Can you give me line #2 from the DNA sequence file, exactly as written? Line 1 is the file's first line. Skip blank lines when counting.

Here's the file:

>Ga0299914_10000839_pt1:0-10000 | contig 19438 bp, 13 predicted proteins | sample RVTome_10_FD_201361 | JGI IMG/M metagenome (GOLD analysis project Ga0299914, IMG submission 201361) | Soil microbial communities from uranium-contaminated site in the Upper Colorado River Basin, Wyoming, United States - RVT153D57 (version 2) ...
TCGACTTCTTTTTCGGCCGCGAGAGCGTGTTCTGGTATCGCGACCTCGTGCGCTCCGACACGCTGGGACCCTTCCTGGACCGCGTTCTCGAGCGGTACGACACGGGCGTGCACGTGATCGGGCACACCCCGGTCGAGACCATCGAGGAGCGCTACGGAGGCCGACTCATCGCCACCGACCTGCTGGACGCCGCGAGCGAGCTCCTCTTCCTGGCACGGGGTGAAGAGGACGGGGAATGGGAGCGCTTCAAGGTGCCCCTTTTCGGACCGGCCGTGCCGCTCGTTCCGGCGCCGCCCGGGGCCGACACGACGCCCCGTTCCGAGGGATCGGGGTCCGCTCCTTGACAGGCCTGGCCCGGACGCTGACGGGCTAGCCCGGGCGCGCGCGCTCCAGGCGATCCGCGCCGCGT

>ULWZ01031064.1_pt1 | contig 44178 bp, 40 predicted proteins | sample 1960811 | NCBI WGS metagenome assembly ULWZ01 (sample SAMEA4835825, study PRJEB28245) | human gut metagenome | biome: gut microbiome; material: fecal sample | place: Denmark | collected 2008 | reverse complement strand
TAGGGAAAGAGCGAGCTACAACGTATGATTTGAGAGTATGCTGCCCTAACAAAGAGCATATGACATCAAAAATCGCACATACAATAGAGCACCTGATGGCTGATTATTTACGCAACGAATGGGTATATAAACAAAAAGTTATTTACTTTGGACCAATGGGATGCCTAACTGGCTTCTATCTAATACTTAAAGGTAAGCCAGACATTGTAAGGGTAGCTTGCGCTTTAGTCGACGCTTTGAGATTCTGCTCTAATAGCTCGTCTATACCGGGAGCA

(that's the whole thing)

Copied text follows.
TCGACTTCTTTTTCGGCCGCGAGAGCGTGTTCTGGTATCGCGACCTCGTGCGCTCCGACACGCTGGGACCCTTCCTGGACCGCGTTCTCGAGCGGTACGACACGGGCGTGCACGTGATCGGGCACACCCCGGTCGAGACCATCGAGGAGCGCTACGGAGGCCGACTCATCGCCACCGACCTGCTGGACGCCGCGAGCGAGCTCCTCTTCCTGGCACGGGGTGAAGAGGACGGGGAATGGGAGCGCTTCAAGGTGCCCCTTTTCGGACCGGCCGTGCCGCTCGTTCCGGCGCCGCCCGGGGCCGACACGACGCCCCGTTCCGAGGGATCGGGGTCCGCTCCTTGACAGGCCTGGCCCGGACGCTGACGGGCTAGCCCGGGCGCGCGCGCTCCAGGCGATCCGCGCCGCGT